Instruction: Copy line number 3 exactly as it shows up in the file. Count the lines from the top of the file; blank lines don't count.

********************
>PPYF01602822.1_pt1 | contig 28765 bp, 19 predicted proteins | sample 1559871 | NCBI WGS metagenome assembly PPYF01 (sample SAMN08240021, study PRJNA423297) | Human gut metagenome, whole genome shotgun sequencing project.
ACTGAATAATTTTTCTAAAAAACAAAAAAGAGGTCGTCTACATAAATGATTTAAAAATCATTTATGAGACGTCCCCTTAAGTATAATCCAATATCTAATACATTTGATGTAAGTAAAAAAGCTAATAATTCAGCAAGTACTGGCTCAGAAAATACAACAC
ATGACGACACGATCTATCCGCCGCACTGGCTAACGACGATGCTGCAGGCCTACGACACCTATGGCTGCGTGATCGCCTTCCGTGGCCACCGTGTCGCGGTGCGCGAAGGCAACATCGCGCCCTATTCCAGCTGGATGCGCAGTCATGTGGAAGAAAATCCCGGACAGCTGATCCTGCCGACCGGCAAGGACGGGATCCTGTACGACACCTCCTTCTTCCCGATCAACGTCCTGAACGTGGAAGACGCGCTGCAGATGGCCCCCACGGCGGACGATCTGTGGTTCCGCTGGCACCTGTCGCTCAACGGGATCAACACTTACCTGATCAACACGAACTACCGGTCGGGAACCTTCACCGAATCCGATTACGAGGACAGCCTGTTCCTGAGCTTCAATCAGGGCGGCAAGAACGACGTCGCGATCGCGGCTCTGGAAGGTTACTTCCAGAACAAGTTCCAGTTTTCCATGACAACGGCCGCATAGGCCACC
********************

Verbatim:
ATGACGACACGATCTATCCGCCGCACTGGCTAACGACGATGCTGCAGGCCTACGACACCTATGGCTGCGTGATCGCCTTCCGTGGCCACCGTGTCGCGGTGCGCGAAGGCAACATCGCGCCCTATTCCAGCTGGATGCGCAGTCATGTGGAAGAAAATCCCGGACAGCTGATCCTGCCGACCGGCAAGGACGGGATCCTGTACGACACCTCCTTCTTCCCGATCAACGTCCTGAACGTGGAAGACGCGCTGCAGATGGCCCCCACGGCGGACGATCTGTGGTTCCGCTGGCACCTGTCGCTCAACGGGATCAACACTTACCTGATCAACACGAACTACCGGTCGGGAACCTTCACCGAATCCGATTACGAGGACAGCCTGTTCCTGAGCTTCAATCAGGGCGGCAAGAACGACGTCGCGATCGCGGCTCTGGAAGGTTACTTCCAGAACAAGTTCCAGTTTTCCATGACAACGGCCGCATAGGCCACC